And when the Rays put the ball in play, they are hitting it on the ground, or on a line, more often, creating more opportunities than launch-angling fly balls that often don't go out.

Also, they are working better at-bats — "scrappy" is a description you hear often around the clubhouse — and being more aggressive on the bases, already stealing more bases (100, third most in the AL) than in any season since 2012.

Overall, the Rays have improved over last year by several basic measures:

* Batting average: Up from .245 to .257, fourth best in the AL.

* On-base percentage: Up from .317 to .330, second in the AL.

* Average with runners in scoring position: Up from .227 (worst in majors) to .250.

As well as by some more advanced metrics:

* BABIP (batting average on balls in play), reflecting hitting the ball harder and/or where the defenders aren't, is up from .296 to .316, best in the AL.

* Percentage of balls put in play that are line drives are up, from 20 to 22.5, third most in AL, as are ground balls, from 43.4 to 45.5,  first in AL. Corresponding, their fly ball percentage is down, from 36.6 to 31.9, lowest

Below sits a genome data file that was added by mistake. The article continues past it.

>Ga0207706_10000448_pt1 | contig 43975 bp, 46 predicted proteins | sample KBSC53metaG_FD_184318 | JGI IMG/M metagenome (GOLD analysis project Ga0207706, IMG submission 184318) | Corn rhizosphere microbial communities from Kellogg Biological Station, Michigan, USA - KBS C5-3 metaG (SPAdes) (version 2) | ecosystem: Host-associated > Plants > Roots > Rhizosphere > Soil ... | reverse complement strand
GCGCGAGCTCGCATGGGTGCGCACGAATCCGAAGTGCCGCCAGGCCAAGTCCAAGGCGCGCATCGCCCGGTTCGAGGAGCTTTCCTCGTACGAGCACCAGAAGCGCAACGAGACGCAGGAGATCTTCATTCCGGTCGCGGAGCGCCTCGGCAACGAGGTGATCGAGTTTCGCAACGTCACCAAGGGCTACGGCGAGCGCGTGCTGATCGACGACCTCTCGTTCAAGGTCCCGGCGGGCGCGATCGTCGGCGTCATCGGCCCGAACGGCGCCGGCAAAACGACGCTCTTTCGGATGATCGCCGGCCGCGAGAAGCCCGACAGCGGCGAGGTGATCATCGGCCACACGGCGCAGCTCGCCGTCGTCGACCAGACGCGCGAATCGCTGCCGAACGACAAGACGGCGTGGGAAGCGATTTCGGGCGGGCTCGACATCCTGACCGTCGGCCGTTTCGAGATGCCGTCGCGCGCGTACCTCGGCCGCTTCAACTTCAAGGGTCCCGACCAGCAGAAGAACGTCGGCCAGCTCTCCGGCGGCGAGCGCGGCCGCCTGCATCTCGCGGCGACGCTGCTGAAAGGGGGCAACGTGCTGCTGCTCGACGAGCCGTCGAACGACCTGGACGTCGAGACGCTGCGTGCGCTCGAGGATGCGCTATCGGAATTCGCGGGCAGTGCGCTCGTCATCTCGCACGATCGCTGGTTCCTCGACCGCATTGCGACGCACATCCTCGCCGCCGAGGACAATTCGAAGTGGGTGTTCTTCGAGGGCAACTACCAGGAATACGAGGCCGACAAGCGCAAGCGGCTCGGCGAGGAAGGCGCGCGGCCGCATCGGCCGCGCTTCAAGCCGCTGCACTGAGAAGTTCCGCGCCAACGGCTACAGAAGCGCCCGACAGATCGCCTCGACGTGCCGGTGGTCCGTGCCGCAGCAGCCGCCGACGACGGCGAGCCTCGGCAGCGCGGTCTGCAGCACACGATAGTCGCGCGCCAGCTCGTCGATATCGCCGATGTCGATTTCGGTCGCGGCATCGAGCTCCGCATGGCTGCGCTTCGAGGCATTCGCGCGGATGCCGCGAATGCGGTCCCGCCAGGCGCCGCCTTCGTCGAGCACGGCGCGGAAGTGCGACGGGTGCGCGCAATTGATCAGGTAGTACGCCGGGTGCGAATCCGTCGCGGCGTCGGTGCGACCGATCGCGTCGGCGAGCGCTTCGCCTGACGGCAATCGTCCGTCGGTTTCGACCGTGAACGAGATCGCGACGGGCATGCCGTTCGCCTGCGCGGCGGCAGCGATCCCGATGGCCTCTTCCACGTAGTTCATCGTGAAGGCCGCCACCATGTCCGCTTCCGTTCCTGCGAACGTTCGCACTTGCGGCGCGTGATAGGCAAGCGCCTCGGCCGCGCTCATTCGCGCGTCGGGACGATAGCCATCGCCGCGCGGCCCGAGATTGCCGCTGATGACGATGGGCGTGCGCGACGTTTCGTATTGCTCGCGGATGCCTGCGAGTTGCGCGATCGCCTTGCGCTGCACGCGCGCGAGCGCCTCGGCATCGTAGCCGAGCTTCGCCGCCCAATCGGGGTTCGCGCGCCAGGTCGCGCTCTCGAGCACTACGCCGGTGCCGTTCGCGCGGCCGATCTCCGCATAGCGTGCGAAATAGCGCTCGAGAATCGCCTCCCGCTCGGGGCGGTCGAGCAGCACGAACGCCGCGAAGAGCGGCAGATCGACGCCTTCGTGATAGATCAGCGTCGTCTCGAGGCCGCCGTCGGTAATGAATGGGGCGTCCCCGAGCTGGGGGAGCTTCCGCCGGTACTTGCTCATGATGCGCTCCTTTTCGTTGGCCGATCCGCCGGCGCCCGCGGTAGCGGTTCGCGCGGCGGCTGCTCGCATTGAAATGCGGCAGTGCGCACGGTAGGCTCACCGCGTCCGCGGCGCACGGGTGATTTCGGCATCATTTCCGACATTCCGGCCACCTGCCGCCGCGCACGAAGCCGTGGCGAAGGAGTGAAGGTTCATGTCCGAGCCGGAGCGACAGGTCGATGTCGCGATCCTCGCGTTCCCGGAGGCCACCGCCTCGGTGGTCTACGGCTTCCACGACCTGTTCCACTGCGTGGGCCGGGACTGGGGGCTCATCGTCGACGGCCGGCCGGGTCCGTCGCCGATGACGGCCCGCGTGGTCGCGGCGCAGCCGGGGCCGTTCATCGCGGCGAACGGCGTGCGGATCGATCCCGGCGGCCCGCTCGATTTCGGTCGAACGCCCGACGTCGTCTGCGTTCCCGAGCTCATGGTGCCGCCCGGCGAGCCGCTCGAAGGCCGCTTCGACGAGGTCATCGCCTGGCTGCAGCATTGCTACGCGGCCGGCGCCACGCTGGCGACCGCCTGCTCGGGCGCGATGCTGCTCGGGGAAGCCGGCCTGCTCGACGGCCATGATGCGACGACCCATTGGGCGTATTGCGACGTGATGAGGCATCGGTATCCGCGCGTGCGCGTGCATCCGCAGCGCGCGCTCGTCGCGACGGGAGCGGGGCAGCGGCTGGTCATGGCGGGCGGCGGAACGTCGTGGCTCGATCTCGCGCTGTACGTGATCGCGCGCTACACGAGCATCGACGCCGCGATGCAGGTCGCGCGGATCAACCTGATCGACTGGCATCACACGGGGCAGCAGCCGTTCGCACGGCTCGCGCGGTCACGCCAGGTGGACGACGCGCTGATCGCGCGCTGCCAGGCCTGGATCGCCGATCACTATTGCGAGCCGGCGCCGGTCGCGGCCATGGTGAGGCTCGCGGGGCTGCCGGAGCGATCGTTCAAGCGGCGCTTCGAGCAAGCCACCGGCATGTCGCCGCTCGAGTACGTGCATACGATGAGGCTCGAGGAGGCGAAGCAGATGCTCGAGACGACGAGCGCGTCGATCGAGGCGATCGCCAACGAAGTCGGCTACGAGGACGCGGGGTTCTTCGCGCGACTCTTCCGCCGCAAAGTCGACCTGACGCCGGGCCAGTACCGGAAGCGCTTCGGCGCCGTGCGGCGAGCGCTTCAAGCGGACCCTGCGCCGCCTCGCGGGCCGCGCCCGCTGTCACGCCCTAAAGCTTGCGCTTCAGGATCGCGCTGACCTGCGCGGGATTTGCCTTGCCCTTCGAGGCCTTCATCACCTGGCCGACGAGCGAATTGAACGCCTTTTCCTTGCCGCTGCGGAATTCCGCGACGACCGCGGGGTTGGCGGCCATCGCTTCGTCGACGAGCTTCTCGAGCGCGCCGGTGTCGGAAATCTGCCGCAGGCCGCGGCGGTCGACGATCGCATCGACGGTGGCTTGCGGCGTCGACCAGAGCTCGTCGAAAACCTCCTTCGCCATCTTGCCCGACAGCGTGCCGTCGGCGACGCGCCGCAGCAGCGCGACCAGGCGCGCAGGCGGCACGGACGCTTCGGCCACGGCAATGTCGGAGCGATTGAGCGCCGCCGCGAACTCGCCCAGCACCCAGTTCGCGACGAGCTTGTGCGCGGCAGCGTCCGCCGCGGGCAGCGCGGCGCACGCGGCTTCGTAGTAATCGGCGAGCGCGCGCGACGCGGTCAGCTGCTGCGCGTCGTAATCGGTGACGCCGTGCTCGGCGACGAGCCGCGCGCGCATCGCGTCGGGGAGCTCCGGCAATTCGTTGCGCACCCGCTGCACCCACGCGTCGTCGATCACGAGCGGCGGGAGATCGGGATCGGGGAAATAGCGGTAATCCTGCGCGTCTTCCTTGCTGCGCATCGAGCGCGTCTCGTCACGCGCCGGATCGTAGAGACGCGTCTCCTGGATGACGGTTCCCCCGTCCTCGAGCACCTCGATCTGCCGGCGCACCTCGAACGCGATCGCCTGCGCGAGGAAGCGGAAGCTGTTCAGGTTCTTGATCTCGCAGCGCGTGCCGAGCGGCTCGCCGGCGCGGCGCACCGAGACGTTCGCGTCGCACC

in AL.

* Contact percentage (based on swings) is up, from a majors-worst 73.5 to 76.4.

That their runs per game are up only slightly, from 4.28 (14th in the AL) to 4.31 (10th), seems to be a residual of the dramatic dropoff in home runs.

Last year's team-record 228 worked out to 1.41 per game. Even after Friday's four-homer barrage, they are averaging 0.91, with 128 thus far. (Also, of note, they've won a majors-most 25 games without hitting a homer.)

Rays officials weren't sure what their offense would look like this season, but they knew it would be different. It had to be after ditching the players who hit 172 of those 228 homers — including Logan Morrison (38), Steven Souza Jr. (30), Corey Dickerson (27), Evan Longoria (20) — and were being paid for it. (C.J. Cron was the only true power bat brought in, though July 31 acquisition Tommy Pham has 20-plus potential.)